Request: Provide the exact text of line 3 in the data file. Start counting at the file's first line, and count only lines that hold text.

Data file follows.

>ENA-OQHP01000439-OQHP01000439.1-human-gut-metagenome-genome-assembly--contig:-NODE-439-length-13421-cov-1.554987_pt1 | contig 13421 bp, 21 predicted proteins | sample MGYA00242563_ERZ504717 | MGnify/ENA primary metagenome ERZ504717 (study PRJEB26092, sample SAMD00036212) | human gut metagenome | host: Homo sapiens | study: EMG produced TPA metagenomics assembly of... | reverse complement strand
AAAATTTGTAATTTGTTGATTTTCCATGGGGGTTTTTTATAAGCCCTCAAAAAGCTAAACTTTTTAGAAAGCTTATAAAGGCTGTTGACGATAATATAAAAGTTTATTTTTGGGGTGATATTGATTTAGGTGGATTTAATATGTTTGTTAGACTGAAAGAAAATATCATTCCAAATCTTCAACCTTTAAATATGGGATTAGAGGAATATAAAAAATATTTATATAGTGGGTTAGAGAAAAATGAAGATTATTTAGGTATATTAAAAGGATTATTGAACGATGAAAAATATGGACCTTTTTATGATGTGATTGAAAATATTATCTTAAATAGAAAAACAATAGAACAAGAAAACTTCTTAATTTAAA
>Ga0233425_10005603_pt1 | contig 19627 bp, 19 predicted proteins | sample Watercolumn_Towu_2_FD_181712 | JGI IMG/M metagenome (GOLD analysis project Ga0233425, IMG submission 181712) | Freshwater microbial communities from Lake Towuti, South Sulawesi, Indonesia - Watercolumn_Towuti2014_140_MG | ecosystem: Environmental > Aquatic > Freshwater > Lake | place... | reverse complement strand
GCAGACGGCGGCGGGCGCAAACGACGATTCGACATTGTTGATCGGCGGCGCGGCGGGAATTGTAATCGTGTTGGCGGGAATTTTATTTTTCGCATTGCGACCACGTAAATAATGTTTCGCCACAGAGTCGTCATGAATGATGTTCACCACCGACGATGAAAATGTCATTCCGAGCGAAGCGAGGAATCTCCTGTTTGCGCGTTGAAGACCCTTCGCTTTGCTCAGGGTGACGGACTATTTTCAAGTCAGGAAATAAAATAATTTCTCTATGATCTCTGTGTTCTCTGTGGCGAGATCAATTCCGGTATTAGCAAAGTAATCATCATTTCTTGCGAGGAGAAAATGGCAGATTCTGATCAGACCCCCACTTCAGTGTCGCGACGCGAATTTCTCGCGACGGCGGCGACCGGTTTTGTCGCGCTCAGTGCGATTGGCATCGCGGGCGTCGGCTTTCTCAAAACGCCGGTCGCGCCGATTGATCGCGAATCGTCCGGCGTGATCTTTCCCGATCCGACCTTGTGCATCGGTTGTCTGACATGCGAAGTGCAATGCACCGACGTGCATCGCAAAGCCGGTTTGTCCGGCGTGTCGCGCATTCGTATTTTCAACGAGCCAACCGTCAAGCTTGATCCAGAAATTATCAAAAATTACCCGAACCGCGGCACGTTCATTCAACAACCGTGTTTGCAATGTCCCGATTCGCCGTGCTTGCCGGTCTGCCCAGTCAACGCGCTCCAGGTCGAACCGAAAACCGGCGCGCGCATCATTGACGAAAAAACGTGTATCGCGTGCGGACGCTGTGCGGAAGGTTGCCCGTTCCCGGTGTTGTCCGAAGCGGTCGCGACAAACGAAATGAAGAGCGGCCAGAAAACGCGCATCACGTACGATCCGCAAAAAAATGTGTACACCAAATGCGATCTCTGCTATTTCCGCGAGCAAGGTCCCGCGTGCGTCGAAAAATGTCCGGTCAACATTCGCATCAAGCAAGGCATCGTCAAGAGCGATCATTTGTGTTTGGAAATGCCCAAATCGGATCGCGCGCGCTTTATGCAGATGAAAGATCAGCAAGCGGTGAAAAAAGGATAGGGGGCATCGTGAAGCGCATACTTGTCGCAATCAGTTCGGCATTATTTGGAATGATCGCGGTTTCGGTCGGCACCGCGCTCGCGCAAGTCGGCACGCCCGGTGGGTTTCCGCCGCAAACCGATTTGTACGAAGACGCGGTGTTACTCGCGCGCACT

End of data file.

>Ga0233425_10005603_pt1 | contig 19627 bp, 19 predicted proteins | sample Watercolumn_Towu_2_FD_181712 | JGI IMG/M metagenome (GOLD analysis project Ga0233425, IMG submission 181712) | Freshwater microbial communities from Lake Towuti, South Sulawesi, Indonesia - Watercolumn_Towuti2014_140_MG | ecosystem: Environmental > Aquatic > Freshwater > Lake | place... | reverse complement strand